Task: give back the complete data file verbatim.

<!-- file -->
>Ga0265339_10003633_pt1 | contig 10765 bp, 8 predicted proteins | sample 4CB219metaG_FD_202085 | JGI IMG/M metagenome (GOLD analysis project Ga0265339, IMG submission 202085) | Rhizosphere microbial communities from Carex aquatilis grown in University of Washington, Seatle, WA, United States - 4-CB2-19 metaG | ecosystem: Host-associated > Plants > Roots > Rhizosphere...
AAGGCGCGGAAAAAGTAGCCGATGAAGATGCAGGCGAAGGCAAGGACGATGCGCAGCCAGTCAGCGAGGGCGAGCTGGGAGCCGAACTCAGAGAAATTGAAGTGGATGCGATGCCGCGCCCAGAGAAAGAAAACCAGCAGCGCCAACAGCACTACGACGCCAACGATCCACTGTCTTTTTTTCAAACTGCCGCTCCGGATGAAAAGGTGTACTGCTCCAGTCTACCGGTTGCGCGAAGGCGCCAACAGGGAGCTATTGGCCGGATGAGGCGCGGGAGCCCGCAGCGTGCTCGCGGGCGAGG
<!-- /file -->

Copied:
>Ga0265339_10003633_pt1 | contig 10765 bp, 8 predicted proteins | sample 4CB219metaG_FD_202085 | JGI IMG/M metagenome (GOLD analysis project Ga0265339, IMG submission 202085) | Rhizosphere microbial communities from Carex aquatilis grown in University of Washington, Seatle, WA, United States - 4-CB2-19 metaG | ecosystem: Host-associated > Plants > Roots > Rhizosphere...
AAGGCGCGGAAAAAGTAGCCGATGAAGATGCAGGCGAAGGCAAGGACGATGCGCAGCCAGTCAGCGAGGGCGAGCTGGGAGCCGAACTCAGAGAAATTGAAGTGGATGCGATGCCGCGCCCAGAGAAAGAAAACCAGCAGCGCCAACAGCACTACGACGCCAACGATCCACTGTCTTTTTTTCAAACTGCCGCTCCGGATGAAAAGGTGTACTGCTCCAGTCTACCGGTTGCGCGAAGGCGCCAACAGGGAGCTATTGGCCGGATGAGGCGCGGGAGCCCGCAGCGTGCTCGCGGGCGAGG